5/18/2014 6:42 P.M. ET
Gonzalez discusses baseball's downturn in offense
By Joe Harris / Special to MLB.com
ST. LOUIS -- While the Braves' offensive struggles have been well chronicled, manager Fredi Gonzalez sees some league-wide trends that are hard to ignore.
The Braves have scored just 129 runs in their first 41 games, which ranks them last in the National League. But Atlanta isn't the only team suffering a power outage. On Friday, there were six shutouts in Major League Baseball and there were four more shutouts on Saturday, and teams scored two runs or fewer in seven other games.
"Offense is down, in the last three or four years it has continually gone down," Gonzalez said. "And then you look at the scoring. We scored one yesterday, somebody got shut out one-nothing, two or three or four teams got one or two runs. We may have to revisit industry-wise how we go about the game."
Atlanta got a first-hand look at just where the game might be headed as the Cardinals played small ball en route to a 4-1 win over the Braves. The Cardinals had four bunt base hits in the game, the first time a team had that many in one game since 2003.
St. Louis, a team known for its power over the past decade, has just 23 home runs at the season's quarter mark.
Gonzalez wonders if teams need to start re-evaluating how they scout, draft and develop players, perhaps de-emphasizing the importance of raw power and focusing more on defense, speed and other quantitative analysis.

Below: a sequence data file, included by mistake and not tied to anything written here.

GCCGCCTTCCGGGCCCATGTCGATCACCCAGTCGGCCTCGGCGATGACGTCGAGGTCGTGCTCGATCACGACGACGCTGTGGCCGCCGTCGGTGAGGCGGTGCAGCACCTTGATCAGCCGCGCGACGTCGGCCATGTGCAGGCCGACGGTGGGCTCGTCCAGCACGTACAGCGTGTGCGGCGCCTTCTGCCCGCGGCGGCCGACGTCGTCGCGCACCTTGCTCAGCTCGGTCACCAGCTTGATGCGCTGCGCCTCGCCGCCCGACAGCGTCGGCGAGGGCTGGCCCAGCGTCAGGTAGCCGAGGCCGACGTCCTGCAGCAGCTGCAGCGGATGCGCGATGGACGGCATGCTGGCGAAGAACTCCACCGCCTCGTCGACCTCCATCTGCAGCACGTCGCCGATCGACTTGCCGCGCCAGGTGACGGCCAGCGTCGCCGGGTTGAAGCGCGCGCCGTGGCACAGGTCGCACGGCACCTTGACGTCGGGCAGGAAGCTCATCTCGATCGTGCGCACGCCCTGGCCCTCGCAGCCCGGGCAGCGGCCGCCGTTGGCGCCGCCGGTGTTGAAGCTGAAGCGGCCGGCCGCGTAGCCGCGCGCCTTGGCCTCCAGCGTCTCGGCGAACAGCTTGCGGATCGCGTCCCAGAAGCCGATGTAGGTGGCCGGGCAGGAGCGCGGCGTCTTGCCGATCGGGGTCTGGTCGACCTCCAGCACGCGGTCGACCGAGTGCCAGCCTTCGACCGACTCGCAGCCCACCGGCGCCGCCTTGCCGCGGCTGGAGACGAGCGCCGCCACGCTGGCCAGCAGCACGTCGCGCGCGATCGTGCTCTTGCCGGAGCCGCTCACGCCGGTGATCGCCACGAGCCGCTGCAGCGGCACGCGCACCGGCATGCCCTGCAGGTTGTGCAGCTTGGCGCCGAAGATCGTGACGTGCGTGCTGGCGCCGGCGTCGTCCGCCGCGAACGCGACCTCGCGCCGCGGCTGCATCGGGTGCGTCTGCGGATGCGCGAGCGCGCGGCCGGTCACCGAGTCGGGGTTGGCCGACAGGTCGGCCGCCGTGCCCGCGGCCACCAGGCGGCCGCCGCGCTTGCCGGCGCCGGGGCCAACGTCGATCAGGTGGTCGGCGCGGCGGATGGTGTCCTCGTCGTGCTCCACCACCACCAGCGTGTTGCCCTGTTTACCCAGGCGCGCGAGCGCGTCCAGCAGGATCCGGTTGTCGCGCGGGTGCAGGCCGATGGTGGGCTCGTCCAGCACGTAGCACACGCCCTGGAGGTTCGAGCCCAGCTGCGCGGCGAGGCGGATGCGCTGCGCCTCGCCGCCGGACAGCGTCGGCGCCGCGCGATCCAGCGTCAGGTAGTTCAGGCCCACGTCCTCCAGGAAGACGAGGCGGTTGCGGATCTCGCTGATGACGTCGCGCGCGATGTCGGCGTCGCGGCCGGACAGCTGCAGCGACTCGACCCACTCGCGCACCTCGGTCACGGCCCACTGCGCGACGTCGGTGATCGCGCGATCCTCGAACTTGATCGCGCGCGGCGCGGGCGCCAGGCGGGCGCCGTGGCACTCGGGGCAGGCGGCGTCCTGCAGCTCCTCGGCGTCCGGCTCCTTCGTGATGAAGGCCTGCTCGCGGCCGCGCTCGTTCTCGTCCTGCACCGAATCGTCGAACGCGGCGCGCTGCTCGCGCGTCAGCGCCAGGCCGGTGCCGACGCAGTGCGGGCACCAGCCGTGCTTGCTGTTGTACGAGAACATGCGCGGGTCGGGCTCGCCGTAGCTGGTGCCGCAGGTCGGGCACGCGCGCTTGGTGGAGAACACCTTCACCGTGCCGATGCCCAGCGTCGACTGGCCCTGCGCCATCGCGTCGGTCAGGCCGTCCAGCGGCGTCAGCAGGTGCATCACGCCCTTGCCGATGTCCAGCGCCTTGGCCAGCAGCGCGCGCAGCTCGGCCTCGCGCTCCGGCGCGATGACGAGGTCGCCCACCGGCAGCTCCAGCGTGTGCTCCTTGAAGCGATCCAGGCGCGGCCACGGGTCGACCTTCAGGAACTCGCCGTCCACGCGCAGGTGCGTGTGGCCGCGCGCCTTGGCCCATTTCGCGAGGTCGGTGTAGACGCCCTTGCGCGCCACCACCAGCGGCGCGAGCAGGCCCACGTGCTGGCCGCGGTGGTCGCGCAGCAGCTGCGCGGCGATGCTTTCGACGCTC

"I think obviously the group that's here now, it's hard to change as an industry. ... We might try to revisit how we draft players, how we bring them up through the Minor Leagues and that kind of stuff," Gonzalez said.
Freeman proving to be everyday asset for Braves
ST. LOUIS -- Freddie Freeman as baseball's next iron man? While Cal Ripken Jr. certainly has no reason to lose sleep over his record, Braves manager Fredi Gonzalez didn't dismiss Freeman's ability -- and more important his desire -- to be in the lineup every day.
"It's a position that isn't really taxing," Gonzalez said of his first baseman before Saturday's game. "It's not like you're playing center field and going gap to gap or catching every day. It's a position that you can get away with, and we've had some off-days here and there. I can see him playing 162. He likes to play and that's good trait, a guy who likes to play every day."
Freeman was in the lineup on Sunday, and he has now started in all 42 games this season. He went 3-for-3 with a home run and three RBIs, giving him a .314 average to go along with eight home runs and 27 RBIs this season.
Freeman is used to a heavy workload. He played in 147 games the previous two seasons and logged 157 games in 2011.
And his glove at first is just as important as his bat for Atlanta's defense.
"We always talk about how good our defense is in the infield with [Andrelton] Simmons, but [Freeman] makes a big impact over there at first base," Gonzalez said. "The first base position gets overlooked a lot. They think they are these big guys who have hairy knuckles and are hitting the ball out of the ballpark, but if you look the teams who are leading in defense, they usually have a pretty good first baseman over there that can really help out."